Readers, please enjoy this guest blog post by Rich Newman, author of The Ghost Hunter’s Field Guide.
When Nikola Tesla first created the device that’s now known to paranormal investigators as the “Tesla Radio,” he stated, “The sounds I am listening to every night at first appear to be human voices conversing back and forth in a language I cannot understand. I find it difficult to imagine that I am actually hearing real voices from people not of this planet. There must be a more simple explanation that has so far eluded me.”
Much like his fellow scientist Thomas Edison, Tesla fully believed in the validity of conversing with the dead—to him, it was simply a matter of discovering and utilizing the correct technology. Though neither of the inventors would construct such a device (Tesla Radio aside), modern ghost hunters have taken great strides toward communicating with spirits.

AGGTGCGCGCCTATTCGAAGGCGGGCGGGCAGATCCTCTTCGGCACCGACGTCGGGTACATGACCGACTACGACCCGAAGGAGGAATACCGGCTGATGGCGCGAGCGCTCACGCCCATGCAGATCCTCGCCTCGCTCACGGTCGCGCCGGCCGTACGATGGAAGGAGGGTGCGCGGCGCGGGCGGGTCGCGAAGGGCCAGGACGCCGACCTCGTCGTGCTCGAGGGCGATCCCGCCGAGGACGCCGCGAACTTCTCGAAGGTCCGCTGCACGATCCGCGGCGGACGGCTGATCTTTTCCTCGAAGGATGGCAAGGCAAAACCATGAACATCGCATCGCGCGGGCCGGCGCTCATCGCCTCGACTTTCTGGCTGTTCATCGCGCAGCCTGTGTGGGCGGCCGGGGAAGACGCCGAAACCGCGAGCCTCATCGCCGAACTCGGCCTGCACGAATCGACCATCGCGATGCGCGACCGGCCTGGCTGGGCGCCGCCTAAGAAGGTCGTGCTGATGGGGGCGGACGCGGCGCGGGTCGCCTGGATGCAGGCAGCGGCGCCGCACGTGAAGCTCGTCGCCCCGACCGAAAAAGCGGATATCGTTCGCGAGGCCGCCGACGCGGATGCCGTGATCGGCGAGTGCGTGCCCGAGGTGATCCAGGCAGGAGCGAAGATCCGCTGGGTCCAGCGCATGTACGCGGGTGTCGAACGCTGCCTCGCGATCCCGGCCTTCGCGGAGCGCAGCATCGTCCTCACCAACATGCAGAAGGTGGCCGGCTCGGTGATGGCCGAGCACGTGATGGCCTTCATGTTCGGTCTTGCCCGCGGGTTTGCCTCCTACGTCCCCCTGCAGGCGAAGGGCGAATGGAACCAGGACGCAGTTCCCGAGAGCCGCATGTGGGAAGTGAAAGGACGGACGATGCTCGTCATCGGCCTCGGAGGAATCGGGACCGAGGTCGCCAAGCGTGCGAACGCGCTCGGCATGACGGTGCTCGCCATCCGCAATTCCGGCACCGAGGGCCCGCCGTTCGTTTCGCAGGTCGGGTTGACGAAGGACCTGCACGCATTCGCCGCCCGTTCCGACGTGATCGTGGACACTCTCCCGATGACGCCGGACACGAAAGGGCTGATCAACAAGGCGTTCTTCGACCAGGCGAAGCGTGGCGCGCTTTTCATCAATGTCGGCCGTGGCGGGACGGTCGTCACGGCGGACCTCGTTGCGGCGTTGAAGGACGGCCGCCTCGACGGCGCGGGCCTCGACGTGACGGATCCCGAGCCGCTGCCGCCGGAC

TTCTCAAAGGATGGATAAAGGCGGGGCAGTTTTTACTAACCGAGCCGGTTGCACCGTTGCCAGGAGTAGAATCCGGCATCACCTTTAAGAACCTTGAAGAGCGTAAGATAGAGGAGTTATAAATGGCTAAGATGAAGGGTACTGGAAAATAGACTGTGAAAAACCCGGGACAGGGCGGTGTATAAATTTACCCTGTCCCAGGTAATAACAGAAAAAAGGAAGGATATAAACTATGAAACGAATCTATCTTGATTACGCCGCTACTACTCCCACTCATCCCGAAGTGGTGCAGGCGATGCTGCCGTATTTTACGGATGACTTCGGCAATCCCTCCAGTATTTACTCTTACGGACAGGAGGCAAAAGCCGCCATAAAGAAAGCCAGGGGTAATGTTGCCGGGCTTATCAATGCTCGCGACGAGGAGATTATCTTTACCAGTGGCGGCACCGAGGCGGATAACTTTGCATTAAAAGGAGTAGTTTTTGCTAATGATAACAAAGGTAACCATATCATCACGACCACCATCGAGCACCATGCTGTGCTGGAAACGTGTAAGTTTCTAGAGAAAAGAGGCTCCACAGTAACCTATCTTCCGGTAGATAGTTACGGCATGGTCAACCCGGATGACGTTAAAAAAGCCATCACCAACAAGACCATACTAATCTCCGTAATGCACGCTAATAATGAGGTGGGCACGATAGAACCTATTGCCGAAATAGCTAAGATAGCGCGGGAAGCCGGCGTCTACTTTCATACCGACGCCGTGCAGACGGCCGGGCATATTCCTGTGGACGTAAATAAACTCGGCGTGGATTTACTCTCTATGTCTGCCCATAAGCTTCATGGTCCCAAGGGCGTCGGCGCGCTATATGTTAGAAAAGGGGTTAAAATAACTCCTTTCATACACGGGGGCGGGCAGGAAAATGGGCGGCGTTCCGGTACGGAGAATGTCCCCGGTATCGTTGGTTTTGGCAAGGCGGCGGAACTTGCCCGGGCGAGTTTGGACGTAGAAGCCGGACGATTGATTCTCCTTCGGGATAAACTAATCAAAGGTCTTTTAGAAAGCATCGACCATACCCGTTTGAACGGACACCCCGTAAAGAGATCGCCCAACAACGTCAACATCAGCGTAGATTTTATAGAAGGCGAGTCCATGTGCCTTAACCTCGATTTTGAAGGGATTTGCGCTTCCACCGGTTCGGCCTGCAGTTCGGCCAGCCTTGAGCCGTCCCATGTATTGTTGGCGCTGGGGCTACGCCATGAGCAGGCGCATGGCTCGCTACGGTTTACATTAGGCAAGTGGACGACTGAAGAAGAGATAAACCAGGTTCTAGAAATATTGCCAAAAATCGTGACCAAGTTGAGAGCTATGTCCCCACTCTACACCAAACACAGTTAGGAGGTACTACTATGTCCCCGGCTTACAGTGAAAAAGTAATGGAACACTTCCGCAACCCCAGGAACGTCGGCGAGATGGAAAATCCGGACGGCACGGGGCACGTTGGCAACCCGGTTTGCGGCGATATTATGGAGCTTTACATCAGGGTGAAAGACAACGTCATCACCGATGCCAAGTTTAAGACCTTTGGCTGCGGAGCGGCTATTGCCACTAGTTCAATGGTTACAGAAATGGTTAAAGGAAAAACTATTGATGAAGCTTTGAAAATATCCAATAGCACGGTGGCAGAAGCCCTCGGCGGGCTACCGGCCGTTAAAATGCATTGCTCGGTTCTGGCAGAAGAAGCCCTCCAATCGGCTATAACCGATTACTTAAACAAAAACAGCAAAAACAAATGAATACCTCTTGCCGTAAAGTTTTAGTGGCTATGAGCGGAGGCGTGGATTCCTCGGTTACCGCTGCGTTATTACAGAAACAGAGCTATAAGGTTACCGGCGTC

One of the more interesting is the use of an AM radio. I’m not referring to the now infamous “Radio Shack Hack” (this technique produces more stray radio signals than it does ghostly voices), but the use of an AM radio to directly tune in the voices of the dead. To use this technique, simply dial down the radio to its lowest frequency (520 kHz for most American radios, though if you can purchase some European models, they can go as low as 148 kHz) and start talking. Of course, it helps to actually be in a place that’s known to be haunted…
Does it work? According to many investigators, yes. Why? Is there anything that suggests that ghosts can even speak in AM frequencies? Consider the Germanium Diode Microphone that famed EVP practitioner Dr. Konstantin Raudive created for his work. He claimed this microphone was especially suited for picking up spirit voices—though it would often have to be isolated within a sterile “Faraday Cage” to block out stray AM radio signals. This suggests that spirit voices and AM radio signals may be quite close to each other. But don’t take my word for it…
Building your own Tesla Radio, Germanium Diode Microphone, and Faraday Cage are as easy as a quick Google search (and a not-so-quick day in the workshop)—and, certainly, getting an AM radio and audio recorder (to document your experiments) is no problem. Just be sure you have something good to talk about!
Our thanks to Rich Newman for his guest post! For more from Rich, read his article “Ghosts or Demons?”